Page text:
Drew and Kevin's nervousness was induced by the work of the French bomb disposal unit who collect and dispose of highly unstable and ancient explosives; the iron harvest is the explosive legacy of world war, old shells that rise to the surface or are discovered as farmers work over their land. The simple act of building a house or digging a road has an potentially explosive twist to it but I wrote of the work done by the unit in more detail in the ANZAC Day post, so it's easy to imagine why the guys found the unstable nature of the old explosives disturbing to be around ... most particularly the mustard gas shells, still dangerous today.

They had attended a re-enactment of the war, enjoying by the recreation of events long ago; they visited an archeological exploration of a war site and called in at Australian memorials along the way ... disappointed by the state of disrepair they found some in and a little envious of the rumoured 5 million dollars the Canadians were planning to spend on their own memorial restoration.

How did it begin ... well, once upon a time, Kevin met a girl ... just as he was heading back to Scotland for a holiday. She was a teacher and he, clearly desiring to seem chivalrous and memorable, offered to take the letters written by her Australian students to a school in Europe.

He was in Scotland for three months, the students exchanged more letters and his girlfriend was invited to to visit the school. He went back with her and revisited historical military sites, making contacts and receiving an official invitation to Ieper ... which led to this third visit with Drew, who will write up the trip and give a lecture to the Battalion back home in Tasmania, Australia.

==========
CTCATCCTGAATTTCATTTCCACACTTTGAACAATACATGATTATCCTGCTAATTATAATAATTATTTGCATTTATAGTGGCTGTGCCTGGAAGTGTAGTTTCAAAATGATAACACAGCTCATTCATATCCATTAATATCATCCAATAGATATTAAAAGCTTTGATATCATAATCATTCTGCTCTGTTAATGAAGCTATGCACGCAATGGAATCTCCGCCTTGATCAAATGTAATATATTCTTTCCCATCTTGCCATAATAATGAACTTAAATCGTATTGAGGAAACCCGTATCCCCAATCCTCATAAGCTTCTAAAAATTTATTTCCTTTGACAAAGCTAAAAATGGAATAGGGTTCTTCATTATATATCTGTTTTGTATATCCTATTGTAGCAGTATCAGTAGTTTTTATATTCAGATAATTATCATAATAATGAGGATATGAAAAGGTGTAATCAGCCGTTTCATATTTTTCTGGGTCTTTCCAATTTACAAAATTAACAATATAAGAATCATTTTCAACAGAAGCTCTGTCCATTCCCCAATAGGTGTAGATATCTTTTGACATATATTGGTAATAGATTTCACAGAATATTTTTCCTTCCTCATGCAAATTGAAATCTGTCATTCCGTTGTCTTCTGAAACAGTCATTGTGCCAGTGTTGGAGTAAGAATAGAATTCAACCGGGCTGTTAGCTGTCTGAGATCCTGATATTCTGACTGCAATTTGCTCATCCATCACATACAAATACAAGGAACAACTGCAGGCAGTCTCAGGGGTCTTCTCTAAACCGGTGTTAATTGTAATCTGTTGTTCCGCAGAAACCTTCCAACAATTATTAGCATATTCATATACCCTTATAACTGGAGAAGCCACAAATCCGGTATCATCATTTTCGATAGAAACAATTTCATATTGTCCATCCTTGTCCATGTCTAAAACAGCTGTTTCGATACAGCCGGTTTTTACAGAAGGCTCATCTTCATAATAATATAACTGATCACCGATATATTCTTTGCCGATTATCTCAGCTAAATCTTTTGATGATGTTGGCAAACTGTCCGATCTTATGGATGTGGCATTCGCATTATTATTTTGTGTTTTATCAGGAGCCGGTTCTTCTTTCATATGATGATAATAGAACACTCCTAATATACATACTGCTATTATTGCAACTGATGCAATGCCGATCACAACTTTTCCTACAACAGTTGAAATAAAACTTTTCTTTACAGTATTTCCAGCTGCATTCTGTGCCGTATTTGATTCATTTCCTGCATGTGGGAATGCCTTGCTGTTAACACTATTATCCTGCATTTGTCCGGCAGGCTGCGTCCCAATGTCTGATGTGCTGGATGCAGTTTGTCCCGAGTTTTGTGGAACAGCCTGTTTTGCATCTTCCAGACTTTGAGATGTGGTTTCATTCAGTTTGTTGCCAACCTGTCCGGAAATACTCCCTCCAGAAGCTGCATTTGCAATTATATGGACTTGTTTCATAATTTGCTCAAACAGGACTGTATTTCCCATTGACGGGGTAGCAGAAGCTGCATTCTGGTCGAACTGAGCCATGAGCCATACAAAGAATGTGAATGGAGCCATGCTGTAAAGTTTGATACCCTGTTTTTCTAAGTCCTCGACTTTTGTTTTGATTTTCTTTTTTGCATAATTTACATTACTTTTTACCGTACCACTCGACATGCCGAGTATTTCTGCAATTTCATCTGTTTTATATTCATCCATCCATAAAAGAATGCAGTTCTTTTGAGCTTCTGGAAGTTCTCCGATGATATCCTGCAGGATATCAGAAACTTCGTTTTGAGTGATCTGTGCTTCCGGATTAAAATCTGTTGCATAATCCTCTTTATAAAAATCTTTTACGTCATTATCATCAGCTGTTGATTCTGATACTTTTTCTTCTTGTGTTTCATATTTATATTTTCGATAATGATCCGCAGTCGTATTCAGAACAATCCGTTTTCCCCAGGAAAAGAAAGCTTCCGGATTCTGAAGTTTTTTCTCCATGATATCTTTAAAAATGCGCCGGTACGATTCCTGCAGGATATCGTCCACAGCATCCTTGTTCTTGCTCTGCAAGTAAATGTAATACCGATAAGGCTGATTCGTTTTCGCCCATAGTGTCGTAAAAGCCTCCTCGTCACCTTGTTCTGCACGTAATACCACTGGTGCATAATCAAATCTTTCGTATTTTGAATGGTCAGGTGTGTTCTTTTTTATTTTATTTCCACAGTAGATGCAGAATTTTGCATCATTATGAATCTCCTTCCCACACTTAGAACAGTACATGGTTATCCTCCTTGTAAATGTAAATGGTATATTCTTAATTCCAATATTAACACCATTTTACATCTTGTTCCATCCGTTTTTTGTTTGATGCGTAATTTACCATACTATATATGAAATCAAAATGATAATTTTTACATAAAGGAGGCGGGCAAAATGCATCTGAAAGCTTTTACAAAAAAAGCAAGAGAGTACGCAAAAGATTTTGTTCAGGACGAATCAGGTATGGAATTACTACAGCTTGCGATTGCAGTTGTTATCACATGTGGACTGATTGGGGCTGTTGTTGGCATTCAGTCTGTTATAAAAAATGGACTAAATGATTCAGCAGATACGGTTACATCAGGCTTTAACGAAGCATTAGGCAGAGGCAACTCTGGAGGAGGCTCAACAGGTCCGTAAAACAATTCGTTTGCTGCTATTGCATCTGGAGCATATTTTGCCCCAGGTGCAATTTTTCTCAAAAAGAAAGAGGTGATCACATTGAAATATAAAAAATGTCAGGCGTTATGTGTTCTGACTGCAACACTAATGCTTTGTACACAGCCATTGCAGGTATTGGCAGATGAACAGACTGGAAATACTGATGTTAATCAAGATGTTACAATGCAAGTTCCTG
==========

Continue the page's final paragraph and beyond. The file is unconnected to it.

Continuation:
Eventually our interview ended ... and staying in theme, Kevin's last words to me were a thank you for getting them seats on our bus out to Tyne Cot Cemetery and 'I need to go back and pick up some barbed wire'.

I've no idea why ...


Kelvin said...

Kia Ora, No prize for guessing where I am from !!! I was surfing the blog world when your blog popped so i thought I would say hello. Interesting blogs - I had a quick look at both. I started an ex-pat's blogs. I did quite a lot fo ANZAC Day. I was looking for ex-pats to join the ex-pats blog or to list their blogs. How is life in Belgium ?

wandering-woman said...

Brilliant post, w-w!

What cool guys - tell me they are going to write the whole big adventure when they're done and blog it or publish it or hire a Kiwi ghostwriter or something!! Fabulous story.

woman wandering said...

Hey kelvin, I wandered over your sites ... nice work, the hangi poem made me smile.

Life in Belgium's not too grim and now that the long cold grey winter is over, it's positively superb :)

Hi w-w, I don't think they have book plans this time but Kevin was definately looking at giving lecture-type presentations on it.

They were too interesting not to talk to.

The Wandering Turk said...

Great post! I must warn my cats to stay away though....

woman wandering said...

Hi wandering turk ... I think your cats would be honoured guests these days :) They were burning witches back then too but it's over.